Wednesday, November 10, 2010

unnecessary and laced with errors

Where have you heard these songs before? is a recent addition to Rediff's ever-growing bucket of fatuous fluff. Karthik's simple and more informative portal eye-too-eff-ess makes such articles unnecessary, since they offer neither new information nor critical insight. Having established its ineligibility for a place in the sun, the article proceeds to hammer some fine nails in its coffin by tossing one error after another at the intelligent reader (are there any that read such pieces without their tongue lodged firmly in their cheek?). Here are some samples with my unsolicited editorial comments:

The chartbuster song Jab Koi Baat Bigad Jaye from the 1980 film Jurm (starring Vinod Khanna and Meenakshi Sheshadri) was directly copied from the English number 500 Miles. The Hindi song was composed by Anand-Milind.

500 Miles is sung by American folk singer-trio Peter Yarrow, Paul Stookey and Mary Travers, popularly known as Peter, Paul and Mary. This song was part of their first album, recorded in 1962.

The music director for Jurm was Rajesh Roshan and not the pilfering sons of Chitragupt. is sung is grammatically incorrect and there should probably be a note that the PPM version of the song is a popular cover. Has the writer (or any of the staff) heard of Wikipedia?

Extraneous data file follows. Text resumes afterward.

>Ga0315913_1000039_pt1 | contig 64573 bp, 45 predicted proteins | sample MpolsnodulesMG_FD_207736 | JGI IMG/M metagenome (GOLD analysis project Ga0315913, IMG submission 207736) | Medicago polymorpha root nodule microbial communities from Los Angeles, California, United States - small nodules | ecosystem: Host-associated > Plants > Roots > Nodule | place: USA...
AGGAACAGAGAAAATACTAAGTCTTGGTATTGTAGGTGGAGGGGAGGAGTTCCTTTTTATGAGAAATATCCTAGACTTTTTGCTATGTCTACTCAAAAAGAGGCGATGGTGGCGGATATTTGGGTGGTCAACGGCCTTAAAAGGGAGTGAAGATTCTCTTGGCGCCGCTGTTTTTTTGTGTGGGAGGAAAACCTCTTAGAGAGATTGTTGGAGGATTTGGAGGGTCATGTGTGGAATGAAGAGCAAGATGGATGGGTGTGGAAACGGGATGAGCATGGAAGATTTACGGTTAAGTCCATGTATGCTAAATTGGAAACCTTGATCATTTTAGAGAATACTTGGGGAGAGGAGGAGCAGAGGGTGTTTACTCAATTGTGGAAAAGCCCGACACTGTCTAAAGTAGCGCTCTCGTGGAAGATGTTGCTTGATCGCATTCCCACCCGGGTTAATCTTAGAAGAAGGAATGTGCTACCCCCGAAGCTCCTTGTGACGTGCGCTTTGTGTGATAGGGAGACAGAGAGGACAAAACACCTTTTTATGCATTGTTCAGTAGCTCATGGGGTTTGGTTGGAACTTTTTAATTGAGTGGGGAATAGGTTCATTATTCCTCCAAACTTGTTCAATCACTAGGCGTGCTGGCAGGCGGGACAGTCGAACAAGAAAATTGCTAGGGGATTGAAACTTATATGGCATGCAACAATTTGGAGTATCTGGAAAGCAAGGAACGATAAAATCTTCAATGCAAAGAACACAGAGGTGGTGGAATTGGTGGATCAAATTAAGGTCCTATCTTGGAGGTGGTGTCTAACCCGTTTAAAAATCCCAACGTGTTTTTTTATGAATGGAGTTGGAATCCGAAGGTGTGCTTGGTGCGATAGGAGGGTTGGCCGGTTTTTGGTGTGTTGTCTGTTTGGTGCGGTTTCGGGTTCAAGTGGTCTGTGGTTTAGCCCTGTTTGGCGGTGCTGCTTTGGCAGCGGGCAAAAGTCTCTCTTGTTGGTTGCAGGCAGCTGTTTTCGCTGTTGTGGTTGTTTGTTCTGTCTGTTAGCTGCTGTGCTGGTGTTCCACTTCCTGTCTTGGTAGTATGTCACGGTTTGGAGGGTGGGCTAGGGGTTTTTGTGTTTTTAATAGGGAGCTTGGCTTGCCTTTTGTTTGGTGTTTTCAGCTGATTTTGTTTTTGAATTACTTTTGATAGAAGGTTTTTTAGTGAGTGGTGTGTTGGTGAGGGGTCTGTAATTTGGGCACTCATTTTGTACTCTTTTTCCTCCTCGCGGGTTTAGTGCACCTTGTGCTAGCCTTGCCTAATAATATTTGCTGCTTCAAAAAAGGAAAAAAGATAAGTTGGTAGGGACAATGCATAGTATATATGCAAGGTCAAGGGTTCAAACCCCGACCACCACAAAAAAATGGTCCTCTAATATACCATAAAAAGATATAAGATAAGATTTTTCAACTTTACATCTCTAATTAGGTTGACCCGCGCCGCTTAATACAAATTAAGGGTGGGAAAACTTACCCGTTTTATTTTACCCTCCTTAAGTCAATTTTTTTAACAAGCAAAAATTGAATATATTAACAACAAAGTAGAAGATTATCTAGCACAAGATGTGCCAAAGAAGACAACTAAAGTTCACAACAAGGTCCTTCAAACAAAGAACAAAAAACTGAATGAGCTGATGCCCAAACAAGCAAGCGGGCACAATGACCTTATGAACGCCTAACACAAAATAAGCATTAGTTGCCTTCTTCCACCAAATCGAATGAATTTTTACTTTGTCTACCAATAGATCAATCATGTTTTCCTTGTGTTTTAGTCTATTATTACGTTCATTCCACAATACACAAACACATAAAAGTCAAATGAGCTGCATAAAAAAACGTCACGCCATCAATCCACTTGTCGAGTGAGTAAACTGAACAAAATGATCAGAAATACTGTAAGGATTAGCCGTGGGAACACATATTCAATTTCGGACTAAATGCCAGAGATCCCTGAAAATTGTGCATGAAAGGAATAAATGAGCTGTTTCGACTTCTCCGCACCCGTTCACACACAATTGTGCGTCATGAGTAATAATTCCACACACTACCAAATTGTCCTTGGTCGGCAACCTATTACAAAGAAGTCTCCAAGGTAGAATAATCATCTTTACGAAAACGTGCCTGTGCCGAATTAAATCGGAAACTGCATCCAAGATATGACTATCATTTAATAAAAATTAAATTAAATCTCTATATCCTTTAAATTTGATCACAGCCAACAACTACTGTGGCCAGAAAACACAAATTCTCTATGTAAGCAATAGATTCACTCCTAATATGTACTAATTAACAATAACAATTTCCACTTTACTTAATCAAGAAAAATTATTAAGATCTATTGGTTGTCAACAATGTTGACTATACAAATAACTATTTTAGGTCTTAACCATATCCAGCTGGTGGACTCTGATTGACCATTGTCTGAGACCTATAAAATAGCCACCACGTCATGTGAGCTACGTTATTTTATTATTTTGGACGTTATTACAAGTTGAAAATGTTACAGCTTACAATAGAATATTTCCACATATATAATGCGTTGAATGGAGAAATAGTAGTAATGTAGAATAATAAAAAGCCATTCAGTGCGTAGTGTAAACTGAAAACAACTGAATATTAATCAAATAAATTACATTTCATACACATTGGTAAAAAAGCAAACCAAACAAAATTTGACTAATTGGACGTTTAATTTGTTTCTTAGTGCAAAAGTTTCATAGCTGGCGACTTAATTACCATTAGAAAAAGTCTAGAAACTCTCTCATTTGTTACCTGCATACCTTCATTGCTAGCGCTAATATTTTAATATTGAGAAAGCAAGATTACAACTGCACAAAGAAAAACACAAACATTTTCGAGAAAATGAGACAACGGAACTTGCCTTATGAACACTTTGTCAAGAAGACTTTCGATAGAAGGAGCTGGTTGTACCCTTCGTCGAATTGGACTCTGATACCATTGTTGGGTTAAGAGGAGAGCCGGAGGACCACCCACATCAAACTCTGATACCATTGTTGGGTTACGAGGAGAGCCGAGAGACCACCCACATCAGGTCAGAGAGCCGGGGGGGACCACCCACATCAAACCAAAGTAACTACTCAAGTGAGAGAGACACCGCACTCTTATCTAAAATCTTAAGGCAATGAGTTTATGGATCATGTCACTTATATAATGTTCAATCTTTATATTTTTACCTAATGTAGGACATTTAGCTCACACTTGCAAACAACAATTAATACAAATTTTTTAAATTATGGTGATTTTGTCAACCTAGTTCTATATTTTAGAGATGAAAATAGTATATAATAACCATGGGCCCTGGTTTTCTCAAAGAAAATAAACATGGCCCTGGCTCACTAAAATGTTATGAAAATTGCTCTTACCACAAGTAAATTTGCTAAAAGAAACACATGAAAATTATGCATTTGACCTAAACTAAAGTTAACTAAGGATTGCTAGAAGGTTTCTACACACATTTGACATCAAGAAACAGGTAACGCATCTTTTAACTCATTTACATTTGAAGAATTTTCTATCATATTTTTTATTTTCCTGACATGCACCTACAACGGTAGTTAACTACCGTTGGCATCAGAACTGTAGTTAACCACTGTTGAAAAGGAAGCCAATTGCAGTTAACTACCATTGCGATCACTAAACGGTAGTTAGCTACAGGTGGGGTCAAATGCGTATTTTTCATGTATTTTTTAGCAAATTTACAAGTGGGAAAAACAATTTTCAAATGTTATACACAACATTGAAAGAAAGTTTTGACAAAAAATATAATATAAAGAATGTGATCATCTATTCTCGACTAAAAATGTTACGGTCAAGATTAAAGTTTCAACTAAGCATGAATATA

Munni Badnaamwas not the first song that Jatin-Lalit copied. The hit song Koi Mil Gaya from 1998's Kuch Kuch Hota Hai was also a copy.

Evidently, the "known fact" (to use a phrase from the opening of the article) that the Pandit brothers have split and only Lalit Pandit (aka one of the brothers) was credited or responsible for Dabangg's big hit. If the writer of the Rediff article is trying to make a case for Brother Lalit being the instigator of all the Pandit-ian plagiarism, the writer is advised to try again and in a separate article devoted to the subject.

The glamorous Zeenat Aman sizzled in this song alongside Vijay Arora in Yaadon Ki Baraat (1973). The music was composed by R D Burman, and the lyrics are penned by Majrooh Sultanpuri.
The song, however, is copied from the title track of the film If It's
Tuesday, This Must Be Belgium
(1969). It was sung by folk singer Donovan.

The song was written by Donovan, but was sung by J. P. Rags.

There are also some common grammatical errors: writing comprising of instead of comprising (if you like of consider using the passive voice with is/was comprised of).

The band's name is Wham! and not the acronymous WHAM.

Yet another Anu Malik composition, Raja Ko Rani Se Pyar Hogaya was a copy of Speak Softly Love theme from The Godfather (1972).

The writer is clearly getting lazy and bored, given that this "slide" of the article does not mention the original composer Nino Rota and indulges in sloppiness with "Speak Softly Love theme" instead of something a little more articulate like "The Godfather theme, whose vocal version is known as Speak Softly Love." It would be too much to expect the writer to have informed us that Nino Rota had reused a cue he had composed for a 1958 film called Fortunella (obligatory Youtube link).

The Laawaris music was composed by Rajesh Roshan.

This is either more evidence of sloppy laziness (lazy sloppiness, if you please) or an attempt at making a joke.

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